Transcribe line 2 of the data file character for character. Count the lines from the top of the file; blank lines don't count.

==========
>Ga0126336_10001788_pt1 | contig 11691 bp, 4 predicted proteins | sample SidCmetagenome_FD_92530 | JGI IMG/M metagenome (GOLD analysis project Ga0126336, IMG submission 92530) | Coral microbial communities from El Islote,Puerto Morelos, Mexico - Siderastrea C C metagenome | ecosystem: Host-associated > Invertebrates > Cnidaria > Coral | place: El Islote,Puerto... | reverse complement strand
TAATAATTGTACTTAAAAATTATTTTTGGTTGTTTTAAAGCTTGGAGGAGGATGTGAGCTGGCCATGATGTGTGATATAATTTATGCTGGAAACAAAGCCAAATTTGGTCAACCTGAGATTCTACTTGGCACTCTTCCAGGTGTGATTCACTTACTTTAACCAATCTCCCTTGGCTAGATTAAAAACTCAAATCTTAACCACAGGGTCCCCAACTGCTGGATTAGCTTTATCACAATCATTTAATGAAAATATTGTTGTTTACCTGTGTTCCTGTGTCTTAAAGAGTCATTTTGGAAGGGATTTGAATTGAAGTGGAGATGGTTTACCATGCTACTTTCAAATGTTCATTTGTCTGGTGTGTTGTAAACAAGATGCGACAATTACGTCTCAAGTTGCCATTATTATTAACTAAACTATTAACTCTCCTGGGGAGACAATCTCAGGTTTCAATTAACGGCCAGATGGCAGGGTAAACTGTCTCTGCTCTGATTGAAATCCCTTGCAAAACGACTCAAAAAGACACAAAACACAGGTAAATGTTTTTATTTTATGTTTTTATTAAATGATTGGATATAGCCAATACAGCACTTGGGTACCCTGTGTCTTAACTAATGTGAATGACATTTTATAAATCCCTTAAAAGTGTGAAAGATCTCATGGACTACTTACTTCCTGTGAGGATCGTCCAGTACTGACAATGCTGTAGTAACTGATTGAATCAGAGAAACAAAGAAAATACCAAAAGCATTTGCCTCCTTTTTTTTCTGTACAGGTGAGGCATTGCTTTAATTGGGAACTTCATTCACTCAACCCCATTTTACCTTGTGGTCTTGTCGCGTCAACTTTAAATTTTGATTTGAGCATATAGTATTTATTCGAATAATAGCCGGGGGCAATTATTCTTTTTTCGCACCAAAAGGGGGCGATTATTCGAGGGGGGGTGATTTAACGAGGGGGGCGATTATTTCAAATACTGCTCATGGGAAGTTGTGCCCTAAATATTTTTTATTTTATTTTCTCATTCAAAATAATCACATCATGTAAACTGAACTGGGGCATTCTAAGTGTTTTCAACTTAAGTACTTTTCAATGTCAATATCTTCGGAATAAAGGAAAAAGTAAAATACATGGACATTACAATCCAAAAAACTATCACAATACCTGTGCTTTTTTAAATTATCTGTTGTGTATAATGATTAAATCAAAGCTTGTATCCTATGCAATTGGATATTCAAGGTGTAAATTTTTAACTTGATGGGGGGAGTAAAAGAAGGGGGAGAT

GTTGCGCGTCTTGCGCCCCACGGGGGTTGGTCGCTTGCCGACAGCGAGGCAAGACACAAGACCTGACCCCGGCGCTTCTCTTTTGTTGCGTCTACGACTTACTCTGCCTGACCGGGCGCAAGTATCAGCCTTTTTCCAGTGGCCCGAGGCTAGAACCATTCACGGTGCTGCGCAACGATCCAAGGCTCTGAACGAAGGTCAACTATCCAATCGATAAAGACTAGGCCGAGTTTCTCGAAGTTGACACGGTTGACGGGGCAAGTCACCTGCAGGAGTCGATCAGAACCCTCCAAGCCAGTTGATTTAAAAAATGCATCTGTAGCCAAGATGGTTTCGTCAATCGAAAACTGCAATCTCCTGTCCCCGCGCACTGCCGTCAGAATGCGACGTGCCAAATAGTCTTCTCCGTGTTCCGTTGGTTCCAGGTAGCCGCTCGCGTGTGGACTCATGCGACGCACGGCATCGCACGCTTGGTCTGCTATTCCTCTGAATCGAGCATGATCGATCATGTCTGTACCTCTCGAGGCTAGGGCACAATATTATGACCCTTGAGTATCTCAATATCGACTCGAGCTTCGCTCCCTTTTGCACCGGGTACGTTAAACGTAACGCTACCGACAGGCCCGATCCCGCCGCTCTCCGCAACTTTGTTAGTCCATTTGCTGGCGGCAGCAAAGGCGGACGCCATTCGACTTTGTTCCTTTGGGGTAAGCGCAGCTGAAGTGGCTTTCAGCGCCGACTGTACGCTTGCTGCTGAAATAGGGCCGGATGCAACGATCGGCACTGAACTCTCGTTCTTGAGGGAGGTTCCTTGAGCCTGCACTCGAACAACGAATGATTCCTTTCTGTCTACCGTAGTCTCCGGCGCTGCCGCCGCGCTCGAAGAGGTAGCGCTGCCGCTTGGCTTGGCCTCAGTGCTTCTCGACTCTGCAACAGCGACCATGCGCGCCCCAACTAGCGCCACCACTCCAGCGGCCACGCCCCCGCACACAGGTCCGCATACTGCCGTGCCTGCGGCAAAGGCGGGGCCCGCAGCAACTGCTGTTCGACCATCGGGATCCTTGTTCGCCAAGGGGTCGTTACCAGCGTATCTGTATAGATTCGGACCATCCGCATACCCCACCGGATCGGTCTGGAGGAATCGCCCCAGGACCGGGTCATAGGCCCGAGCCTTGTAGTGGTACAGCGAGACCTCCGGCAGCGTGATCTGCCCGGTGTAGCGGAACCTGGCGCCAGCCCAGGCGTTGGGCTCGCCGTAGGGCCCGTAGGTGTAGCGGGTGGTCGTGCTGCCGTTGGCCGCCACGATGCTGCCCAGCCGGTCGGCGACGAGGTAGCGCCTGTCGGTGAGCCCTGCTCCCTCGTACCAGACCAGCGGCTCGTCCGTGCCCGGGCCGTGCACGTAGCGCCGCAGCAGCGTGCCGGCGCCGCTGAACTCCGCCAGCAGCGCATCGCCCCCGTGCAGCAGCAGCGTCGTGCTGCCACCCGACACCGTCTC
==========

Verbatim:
TAATAATTGTACTTAAAAATTATTTTTGGTTGTTTTAAAGCTTGGAGGAGGATGTGAGCTGGCCATGATGTGTGATATAATTTATGCTGGAAACAAAGCCAAATTTGGTCAACCTGAGATTCTACTTGGCACTCTTCCAGGTGTGATTCACTTACTTTAACCAATCTCCCTTGGCTAGATTAAAAACTCAAATCTTAACCACAGGGTCCCCAACTGCTGGATTAGCTTTATCACAATCATTTAATGAAAATATTGTTGTTTACCTGTGTTCCTGTGTCTTAAAGAGTCATTTTGGAAGGGATTTGAATTGAAGTGGAGATGGTTTACCATGCTACTTTCAAATGTTCATTTGTCTGGTGTGTTGTAAACAAGATGCGACAATTACGTCTCAAGTTGCCATTATTATTAACTAAACTATTAACTCTCCTGGGGAGACAATCTCAGGTTTCAATTAACGGCCAGATGGCAGGGTAAACTGTCTCTGCTCTGATTGAAATCCCTTGCAAAACGACTCAAAAAGACACAAAACACAGGTAAATGTTTTTATTTTATGTTTTTATTAAATGATTGGATATAGCCAATACAGCACTTGGGTACCCTGTGTCTTAACTAATGTGAATGACATTTTATAAATCCCTTAAAAGTGTGAAAGATCTCATGGACTACTTACTTCCTGTGAGGATCGTCCAGTACTGACAATGCTGTAGTAACTGATTGAATCAGAGAAACAAAGAAAATACCAAAAGCATTTGCCTCCTTTTTTTTCTGTACAGGTGAGGCATTGCTTTAATTGGGAACTTCATTCACTCAACCCCATTTTACCTTGTGGTCTTGTCGCGTCAACTTTAAATTTTGATTTGAGCATATAGTATTTATTCGAATAATAGCCGGGGGCAATTATTCTTTTTTCGCACCAAAAGGGGGCGATTATTCGAGGGGGGGTGATTTAACGAGGGGGGCGATTATTTCAAATACTGCTCATGGGAAGTTGTGCCCTAAATATTTTTTATTTTATTTTCTCATTCAAAATAATCACATCATGTAAACTGAACTGGGGCATTCTAAGTGTTTTCAACTTAAGTACTTTTCAATGTCAATATCTTCGGAATAAAGGAAAAAGTAAAATACATGGACATTACAATCCAAAAAACTATCACAATACCTGTGCTTTTTTAAATTATCTGTTGTGTATAATGATTAAATCAAAGCTTGTATCCTATGCAATTGGATATTCAAGGTGTAAATTTTTAACTTGATGGGGGGAGTAAAAGAAGGGGGAGAT